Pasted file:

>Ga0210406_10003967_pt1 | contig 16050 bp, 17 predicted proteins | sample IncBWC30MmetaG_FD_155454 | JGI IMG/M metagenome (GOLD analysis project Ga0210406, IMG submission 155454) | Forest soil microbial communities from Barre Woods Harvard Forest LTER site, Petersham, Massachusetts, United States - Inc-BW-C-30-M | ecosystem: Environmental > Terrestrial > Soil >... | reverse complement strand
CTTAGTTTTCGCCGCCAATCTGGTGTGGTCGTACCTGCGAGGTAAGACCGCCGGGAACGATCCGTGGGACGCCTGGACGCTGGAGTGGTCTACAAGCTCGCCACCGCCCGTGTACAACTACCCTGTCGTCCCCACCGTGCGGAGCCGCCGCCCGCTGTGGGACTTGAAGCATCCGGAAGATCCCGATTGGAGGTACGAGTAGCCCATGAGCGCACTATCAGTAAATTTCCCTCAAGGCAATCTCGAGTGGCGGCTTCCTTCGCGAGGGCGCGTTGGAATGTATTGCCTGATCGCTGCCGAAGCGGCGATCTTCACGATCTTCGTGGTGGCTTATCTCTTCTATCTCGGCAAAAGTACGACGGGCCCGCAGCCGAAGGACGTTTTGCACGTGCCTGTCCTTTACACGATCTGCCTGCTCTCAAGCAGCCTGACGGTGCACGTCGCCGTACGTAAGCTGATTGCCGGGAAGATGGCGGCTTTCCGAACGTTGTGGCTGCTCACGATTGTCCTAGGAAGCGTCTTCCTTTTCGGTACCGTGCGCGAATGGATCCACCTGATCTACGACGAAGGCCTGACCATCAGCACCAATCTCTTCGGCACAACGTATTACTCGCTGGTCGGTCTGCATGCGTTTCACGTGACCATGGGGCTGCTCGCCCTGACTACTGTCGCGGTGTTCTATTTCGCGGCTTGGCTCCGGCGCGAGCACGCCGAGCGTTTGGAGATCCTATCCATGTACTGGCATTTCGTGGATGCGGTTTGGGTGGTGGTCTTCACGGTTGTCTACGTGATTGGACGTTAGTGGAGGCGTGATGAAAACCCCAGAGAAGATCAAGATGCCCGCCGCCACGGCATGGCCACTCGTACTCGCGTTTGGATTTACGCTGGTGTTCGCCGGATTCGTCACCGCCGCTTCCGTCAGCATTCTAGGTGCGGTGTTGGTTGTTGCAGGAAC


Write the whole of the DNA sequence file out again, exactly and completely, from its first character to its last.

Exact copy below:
>Ga0210406_10003967_pt1 | contig 16050 bp, 17 predicted proteins | sample IncBWC30MmetaG_FD_155454 | JGI IMG/M metagenome (GOLD analysis project Ga0210406, IMG submission 155454) | Forest soil microbial communities from Barre Woods Harvard Forest LTER site, Petersham, Massachusetts, United States - Inc-BW-C-30-M | ecosystem: Environmental > Terrestrial > Soil >... | reverse complement strand
CTTAGTTTTCGCCGCCAATCTGGTGTGGTCGTACCTGCGAGGTAAGACCGCCGGGAACGATCCGTGGGACGCCTGGACGCTGGAGTGGTCTACAAGCTCGCCACCGCCCGTGTACAACTACCCTGTCGTCCCCACCGTGCGGAGCCGCCGCCCGCTGTGGGACTTGAAGCATCCGGAAGATCCCGATTGGAGGTACGAGTAGCCCATGAGCGCACTATCAGTAAATTTCCCTCAAGGCAATCTCGAGTGGCGGCTTCCTTCGCGAGGGCGCGTTGGAATGTATTGCCTGATCGCTGCCGAAGCGGCGATCTTCACGATCTTCGTGGTGGCTTATCTCTTCTATCTCGGCAAAAGTACGACGGGCCCGCAGCCGAAGGACGTTTTGCACGTGCCTGTCCTTTACACGATCTGCCTGCTCTCAAGCAGCCTGACGGTGCACGTCGCCGTACGTAAGCTGATTGCCGGGAAGATGGCGGCTTTCCGAACGTTGTGGCTGCTCACGATTGTCCTAGGAAGCGTCTTCCTTTTCGGTACCGTGCGCGAATGGATCCACCTGATCTACGACGAAGGCCTGACCATCAGCACCAATCTCTTCGGCACAACGTATTACTCGCTGGTCGGTCTGCATGCGTTTCACGTGACCATGGGGCTGCTCGCCCTGACTACTGTCGCGGTGTTCTATTTCGCGGCTTGGCTCCGGCGCGAGCACGCCGAGCGTTTGGAGATCCTATCCATGTACTGGCATTTCGTGGATGCGGTTTGGGTGGTGGTCTTCACGGTTGTCTACGTGATTGGACGTTAGTGGAGGCGTGATGAAAACCCCAGAGAAGATCAAGATGCCCGCCGCCACGGCATGGCCACTCGTACTCGCGTTTGGATTTACGCTGGTGTTCGCCGGATTCGTCACCGCCGCTTCCGTCAGCATTCTAGGTGCGGTGTTGGTTGTTGCAGGAAC